Elegia tectorum

Common names:

Cape thatching reed, deckreed, dakriet (Afrikaans), restios.

 

Yep, this is <clearly> my first video, I explained a bit of this gorgeous plant in the middle of a windstorm, apparently XD (kidding, that’s normal weather in Cape Town o.O).

So here’s the rest of the information for this ornamental shrub that I hope you like as much as I do.

Restionaceae

 

Elegia tectorum or restios are a superficially grass-like shrub endemic from the Western Cape Floral Kingdom or Fynbos, which is the smallest and richest of the world’s six floral kingdoms per unit of area. They grow together with proteas, pincushion, and ericas among others.

Restionaceaes grow in greater variety in fynbos, they have symmetrical shapes and tufted red-like appearance.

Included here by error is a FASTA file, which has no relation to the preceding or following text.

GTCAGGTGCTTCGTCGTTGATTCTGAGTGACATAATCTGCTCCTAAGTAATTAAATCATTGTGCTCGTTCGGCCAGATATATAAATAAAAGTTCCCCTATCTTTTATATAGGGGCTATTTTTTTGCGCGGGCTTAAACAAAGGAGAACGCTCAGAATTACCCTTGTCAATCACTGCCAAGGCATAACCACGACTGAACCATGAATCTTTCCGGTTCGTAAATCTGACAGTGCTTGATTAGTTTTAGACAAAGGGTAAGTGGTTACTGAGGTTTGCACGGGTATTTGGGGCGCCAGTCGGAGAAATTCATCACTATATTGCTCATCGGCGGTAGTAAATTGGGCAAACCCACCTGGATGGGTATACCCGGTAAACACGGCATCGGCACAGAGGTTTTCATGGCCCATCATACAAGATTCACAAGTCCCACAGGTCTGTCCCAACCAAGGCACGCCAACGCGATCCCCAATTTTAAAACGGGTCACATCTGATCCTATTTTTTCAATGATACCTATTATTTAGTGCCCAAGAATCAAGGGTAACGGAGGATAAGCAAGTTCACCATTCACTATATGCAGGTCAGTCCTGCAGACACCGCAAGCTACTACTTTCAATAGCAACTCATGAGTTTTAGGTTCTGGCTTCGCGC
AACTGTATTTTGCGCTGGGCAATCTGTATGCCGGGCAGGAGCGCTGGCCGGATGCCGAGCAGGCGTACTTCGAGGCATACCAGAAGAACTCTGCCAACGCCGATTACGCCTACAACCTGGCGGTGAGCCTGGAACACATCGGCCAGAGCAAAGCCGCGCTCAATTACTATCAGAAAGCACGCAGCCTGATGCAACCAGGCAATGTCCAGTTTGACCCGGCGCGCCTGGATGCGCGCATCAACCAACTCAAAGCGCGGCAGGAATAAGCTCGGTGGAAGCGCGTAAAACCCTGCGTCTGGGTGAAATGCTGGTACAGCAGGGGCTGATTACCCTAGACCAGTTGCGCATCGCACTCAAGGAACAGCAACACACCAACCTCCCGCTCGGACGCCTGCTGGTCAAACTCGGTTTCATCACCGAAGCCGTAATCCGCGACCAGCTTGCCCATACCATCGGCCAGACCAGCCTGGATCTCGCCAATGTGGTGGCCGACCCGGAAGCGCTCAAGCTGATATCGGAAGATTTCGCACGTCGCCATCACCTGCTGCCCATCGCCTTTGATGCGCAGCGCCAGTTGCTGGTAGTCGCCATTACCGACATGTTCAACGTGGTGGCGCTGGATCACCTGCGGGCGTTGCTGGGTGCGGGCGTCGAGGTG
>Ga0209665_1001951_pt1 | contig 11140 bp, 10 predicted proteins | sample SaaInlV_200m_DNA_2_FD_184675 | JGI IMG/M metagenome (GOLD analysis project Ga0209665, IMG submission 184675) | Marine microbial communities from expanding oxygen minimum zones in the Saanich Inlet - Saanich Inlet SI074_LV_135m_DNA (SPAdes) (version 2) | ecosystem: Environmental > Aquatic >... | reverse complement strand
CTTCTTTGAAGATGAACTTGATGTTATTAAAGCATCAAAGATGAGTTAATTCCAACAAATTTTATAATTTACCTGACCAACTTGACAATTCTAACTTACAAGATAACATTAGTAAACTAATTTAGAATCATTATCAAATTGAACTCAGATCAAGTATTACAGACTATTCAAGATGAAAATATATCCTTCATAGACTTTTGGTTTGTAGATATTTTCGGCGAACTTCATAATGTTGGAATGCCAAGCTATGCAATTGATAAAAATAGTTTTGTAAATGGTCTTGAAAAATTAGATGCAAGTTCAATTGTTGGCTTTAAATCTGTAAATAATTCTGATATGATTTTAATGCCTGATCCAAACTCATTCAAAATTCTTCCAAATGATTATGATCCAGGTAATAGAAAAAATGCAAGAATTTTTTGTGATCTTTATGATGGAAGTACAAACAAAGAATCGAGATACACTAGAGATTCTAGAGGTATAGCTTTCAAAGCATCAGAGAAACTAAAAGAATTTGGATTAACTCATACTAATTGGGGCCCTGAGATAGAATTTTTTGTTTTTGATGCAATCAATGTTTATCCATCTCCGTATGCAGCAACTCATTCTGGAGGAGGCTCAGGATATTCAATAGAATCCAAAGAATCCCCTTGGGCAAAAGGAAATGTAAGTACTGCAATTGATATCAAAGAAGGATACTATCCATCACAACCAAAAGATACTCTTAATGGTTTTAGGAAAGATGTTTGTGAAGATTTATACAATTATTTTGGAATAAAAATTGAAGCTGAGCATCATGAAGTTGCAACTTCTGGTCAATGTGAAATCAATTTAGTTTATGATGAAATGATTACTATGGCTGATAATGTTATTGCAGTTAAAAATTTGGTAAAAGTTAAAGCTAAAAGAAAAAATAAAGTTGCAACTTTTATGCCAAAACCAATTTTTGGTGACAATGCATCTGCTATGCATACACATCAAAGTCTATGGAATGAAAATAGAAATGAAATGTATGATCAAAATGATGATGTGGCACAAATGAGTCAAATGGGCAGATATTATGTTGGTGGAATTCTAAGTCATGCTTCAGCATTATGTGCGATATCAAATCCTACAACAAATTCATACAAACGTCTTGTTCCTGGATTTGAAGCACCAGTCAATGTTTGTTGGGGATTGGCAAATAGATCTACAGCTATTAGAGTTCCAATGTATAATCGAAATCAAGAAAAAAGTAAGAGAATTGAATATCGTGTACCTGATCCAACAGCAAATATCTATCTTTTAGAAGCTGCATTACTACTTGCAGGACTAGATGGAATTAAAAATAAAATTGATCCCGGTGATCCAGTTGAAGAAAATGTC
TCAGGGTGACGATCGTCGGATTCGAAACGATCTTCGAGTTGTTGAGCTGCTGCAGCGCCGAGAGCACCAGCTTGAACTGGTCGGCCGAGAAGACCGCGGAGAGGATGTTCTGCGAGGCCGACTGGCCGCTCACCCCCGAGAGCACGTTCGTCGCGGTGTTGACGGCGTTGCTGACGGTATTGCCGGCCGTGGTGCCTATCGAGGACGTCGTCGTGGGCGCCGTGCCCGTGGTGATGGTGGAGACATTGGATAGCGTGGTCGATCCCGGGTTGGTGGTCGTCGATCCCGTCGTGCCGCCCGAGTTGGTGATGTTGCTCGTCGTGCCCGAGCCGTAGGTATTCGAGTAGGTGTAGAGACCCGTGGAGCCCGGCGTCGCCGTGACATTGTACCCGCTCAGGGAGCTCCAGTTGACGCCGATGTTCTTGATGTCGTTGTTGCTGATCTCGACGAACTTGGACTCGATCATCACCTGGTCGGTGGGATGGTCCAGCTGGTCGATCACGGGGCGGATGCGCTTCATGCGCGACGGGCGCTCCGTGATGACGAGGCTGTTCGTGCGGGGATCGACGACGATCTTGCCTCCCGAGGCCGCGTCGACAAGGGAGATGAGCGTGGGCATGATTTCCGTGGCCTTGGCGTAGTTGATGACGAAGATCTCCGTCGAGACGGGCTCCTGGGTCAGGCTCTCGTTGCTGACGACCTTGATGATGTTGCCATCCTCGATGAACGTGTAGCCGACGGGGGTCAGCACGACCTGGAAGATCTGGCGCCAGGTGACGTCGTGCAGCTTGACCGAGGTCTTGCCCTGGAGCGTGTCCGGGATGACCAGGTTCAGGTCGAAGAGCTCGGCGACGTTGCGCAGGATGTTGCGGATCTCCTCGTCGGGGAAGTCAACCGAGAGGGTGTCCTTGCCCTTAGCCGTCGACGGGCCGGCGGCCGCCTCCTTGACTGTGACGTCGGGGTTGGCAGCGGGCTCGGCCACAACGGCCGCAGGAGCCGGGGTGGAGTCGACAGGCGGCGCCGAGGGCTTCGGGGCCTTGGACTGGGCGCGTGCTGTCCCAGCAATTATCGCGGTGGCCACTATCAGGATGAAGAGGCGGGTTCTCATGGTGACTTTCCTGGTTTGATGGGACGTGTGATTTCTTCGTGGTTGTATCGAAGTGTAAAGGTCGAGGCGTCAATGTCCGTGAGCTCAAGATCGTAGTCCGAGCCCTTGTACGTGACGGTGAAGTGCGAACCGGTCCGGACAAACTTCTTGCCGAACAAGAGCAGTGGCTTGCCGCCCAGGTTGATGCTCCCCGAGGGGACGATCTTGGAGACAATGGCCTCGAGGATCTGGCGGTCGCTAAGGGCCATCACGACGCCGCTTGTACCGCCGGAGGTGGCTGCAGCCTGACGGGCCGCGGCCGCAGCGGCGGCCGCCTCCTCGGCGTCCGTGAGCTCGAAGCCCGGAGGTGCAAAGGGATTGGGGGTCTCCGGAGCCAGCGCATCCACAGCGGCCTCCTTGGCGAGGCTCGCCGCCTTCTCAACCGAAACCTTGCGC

They have thin dark green stems and brown flowers, male and female flowers grow on separate plants branched inflorescences; female blooms are protected by golden brown bracts.

They grow in sand dry soils in full sun exposition and plenty of air movement.

Protected area in Kommetjie, Cape Town – South Africa

Maybe you can find this shrub at home, maybe you don’t, there are other plants which can give the same effect and I’m sure you’ll know about them here.

You can find an example of a garden with grasses on my Low-Maintenance Garden post, there I show you how to use them also in small spaces.

Hope you enjoy it!